Tuesday, December 6, 2016

Indian Agents a Factor in Early Fort Wayne

(Fort Wayne Monthly “Along the Heritage Trail with Tom Castaldi” – Aug 2016 No 139)
2016 Indiana Bicentennial Commission Legacy Endorsed Project

Indian Agents a Factor in Early Fort Wayne

In the years leading up to the time Indiana advanced to statehood, the U.S. Government was represented by Indian Agents and Factors.  The Factor or Factory was the government representative for financial and commercial matters leaving the political affairs to the Indian Agent.  However, the functions oftentimes overlapped, and the titles used indiscriminately.  Eventually, the terms “Factory” and “Factor” were nearly replaced with “Agency” and “Agent” and intended to be helpful to the Indian people by providing an appointed representative for the native population living on the Wabash-Maumee frontier.  

Who were these first players who took on this responsibility? A list of those who served in that capacity in Fort Wayne from 1798 through 1828 can be found in The Tipton Papers.  Here is a short description of some of the agents.

William Wells (serving 1798 to 1809) as a boy, was captured along the Ohio River by the Miami who adopted and assimilated him into their tribe. Married to Little Turtle’s daughter, Wells became a confidant of the great War Chief. He died at the relief of Fort Dearborn in 1812. To honor his remarkable service to his country, congress gave him the right to pre-emption of lands that today comprise Fort Wayne’s Bloomingdale and Spy Run neighborhoods known as “Wells Pre-emption.”

John Johnston (1802-1811) had been appointed Indian Factor or Factory in 1802 as the government representative for financial and commercial matters, leaving the political affairs to the Indian Agent. He did, however, succeed Wells as Agent.  Today, the Johnston Farm at Pique, Ohio, is celebrated as a tourist attraction and recalls the life of Johnston.  It was Col. Johnston’s place which provided a safe haven for the women and children who had escaped the dangers surrounding the siege of Fort Wayne.

Benjamin F. Stickney (1811-1819) the grand nephew of Ben Franklin took charge as both Factor and Agent in 1811 and was at Fort Wayne when Indiana became a state in 1816.  In 1820, Stickney was reassigned to Toledo, Ohio and became involved in the Ohio-Michigan border dispute. It was a time when both the state of Ohio and the-then Michigan Territory fought over a ten-mile strip of land. Each hoped for control over the Wabash & Erie Canal’s connection with Lake Erie before Ohio finally won the argument.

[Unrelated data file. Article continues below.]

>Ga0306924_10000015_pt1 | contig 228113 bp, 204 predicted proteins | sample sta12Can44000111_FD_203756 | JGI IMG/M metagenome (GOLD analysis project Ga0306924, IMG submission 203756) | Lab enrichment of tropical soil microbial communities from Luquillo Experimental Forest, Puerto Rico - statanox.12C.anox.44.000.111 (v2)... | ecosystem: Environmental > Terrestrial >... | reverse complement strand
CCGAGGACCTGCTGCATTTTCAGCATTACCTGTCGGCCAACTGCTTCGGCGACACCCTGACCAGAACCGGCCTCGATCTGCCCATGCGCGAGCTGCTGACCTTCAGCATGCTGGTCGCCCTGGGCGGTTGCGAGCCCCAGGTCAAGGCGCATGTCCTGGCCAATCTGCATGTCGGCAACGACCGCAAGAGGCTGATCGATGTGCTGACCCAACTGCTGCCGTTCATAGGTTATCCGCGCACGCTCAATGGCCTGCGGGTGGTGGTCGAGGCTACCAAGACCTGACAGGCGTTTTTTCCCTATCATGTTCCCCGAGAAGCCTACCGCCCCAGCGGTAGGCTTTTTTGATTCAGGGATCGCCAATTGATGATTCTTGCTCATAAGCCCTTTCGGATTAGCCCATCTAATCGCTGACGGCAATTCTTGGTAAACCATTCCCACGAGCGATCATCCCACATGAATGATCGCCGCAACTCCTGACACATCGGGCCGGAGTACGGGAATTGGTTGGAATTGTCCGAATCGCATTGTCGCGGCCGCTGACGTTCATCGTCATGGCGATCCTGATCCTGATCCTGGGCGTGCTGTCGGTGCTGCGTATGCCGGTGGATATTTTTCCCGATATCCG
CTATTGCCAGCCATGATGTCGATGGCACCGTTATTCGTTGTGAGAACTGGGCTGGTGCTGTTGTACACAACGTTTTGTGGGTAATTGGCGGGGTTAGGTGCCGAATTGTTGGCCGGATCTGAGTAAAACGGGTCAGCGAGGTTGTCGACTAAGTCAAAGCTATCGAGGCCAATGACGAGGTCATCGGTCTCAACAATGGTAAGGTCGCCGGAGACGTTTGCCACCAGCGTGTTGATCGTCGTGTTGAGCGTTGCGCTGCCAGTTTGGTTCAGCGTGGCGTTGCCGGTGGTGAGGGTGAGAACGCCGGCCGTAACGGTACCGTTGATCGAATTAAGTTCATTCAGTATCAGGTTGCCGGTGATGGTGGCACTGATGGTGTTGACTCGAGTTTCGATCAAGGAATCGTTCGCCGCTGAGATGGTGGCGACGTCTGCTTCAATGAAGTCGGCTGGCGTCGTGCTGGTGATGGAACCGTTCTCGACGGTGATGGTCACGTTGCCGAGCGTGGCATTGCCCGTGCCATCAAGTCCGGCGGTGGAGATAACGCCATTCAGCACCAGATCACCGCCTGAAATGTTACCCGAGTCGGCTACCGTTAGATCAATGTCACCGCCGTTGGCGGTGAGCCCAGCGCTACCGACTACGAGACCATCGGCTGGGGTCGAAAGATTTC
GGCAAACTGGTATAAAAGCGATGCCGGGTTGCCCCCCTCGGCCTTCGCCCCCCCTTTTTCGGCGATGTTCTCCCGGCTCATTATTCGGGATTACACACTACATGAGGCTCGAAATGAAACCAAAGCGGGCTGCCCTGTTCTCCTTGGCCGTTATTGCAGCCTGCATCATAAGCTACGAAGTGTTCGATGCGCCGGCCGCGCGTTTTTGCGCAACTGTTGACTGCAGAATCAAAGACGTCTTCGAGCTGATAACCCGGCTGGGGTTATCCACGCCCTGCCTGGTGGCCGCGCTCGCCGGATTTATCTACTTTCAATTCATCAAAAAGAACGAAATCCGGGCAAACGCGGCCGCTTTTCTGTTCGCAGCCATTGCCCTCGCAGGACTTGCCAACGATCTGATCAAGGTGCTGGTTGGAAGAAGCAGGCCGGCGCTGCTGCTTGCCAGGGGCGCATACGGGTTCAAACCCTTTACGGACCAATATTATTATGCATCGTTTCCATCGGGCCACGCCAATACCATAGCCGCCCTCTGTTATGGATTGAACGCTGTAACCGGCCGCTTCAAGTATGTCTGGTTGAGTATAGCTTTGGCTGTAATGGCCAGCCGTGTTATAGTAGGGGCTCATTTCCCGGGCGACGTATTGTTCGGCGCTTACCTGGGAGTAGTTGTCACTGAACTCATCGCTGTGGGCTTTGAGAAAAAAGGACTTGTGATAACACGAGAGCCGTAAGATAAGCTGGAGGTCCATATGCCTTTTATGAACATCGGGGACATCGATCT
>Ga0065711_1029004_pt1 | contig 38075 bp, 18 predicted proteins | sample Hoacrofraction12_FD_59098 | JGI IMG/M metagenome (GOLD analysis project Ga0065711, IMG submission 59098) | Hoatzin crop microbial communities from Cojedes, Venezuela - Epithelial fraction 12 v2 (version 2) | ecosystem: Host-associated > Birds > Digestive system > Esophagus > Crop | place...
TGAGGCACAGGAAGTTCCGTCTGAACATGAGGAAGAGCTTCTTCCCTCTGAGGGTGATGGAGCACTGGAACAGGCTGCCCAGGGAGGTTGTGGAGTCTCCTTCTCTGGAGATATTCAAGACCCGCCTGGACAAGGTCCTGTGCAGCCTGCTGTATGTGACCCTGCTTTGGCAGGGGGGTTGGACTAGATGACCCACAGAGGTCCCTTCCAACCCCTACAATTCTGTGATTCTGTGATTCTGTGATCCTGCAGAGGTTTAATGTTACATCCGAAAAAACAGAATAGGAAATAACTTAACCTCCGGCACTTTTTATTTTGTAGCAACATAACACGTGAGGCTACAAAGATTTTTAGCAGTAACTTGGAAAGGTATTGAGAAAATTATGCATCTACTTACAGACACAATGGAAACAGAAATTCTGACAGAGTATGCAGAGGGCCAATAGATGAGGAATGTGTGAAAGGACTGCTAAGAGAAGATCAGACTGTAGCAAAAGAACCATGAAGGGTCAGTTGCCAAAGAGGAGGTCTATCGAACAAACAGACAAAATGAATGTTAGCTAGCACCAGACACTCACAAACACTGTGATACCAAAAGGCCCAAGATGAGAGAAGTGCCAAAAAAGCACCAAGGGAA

Dr. William Turner (1819–1820) arrived from Maryland and was first stationed at Fort Wayne as the garrison surgeon’s mate from 1810 to 1812. He became surgeon of the Seventeenth Infantry in 1813.  He resigned from the army in 1815 and married Anne Wells the daughter of William Wells.  In 1819, he became Indian Agent but as historian Griswold noted that due to failing health, Dr. Turner was relieved of his duties and his office turned over to John Hays. Turner died in Fort Wayne in 1821.

John Hay (1820–1831) born in New York City in 1770 gained experience as a trading house clerk dealing with the Indians in Canada.  He moved to Cahokia and was sheriff of St. Clair County and postmaster during the years 1798 to 1818. At Fort Wayne he took over for Dr. Turner at a salary of $1,200 per year. After his service at Fort Wayne he became Receiver of Public Moneys in Jackson, Missouri. His last days were said to have been spent in Cahokia.

John Tipton (1823- 1831) was born in Tennessee, in 1756 and moved to Indiana with his widowed mother. As an adult he served at the Battle of Tippecanoe eventually rising to the rank of Brigadier General. He served as a U.S. Senator but while in the Indiana legislature was a member of the commission that selected the first state capital at Corydon. Acting to separate the Indians receiving government annuities from the traders, Tipton moved the agency to Logansport in 1828.

For thirty years Fort Wayne was the center of the Indian Agent / Factor. Some were better known to history than others, however, they were on the ground to handle the furs brought in by the Indian people as well as for shipments to the East, dispensing annuity payments paid to the Indians, and financed land purchases.  Later perhaps in other places, others were on hand following Federal government orders and participated in the unfortunate removal of these same Indian charges forcibly removed from their traditional homeland to reservations in the West.

Allen County Historian Tom Castaldi is author of the Wabash & Erie Canal Notebook series; hosts “On the Heritage Trail,” which is broadcast. Mondays on WBOI, 89.1 FM; and “Historia Nostra” heard on Redeemer Radio 106.3 FM. Enjoy his previously published columns on the History Center’s blog, “Our Stories,” at history centerfw.blogspot.com.


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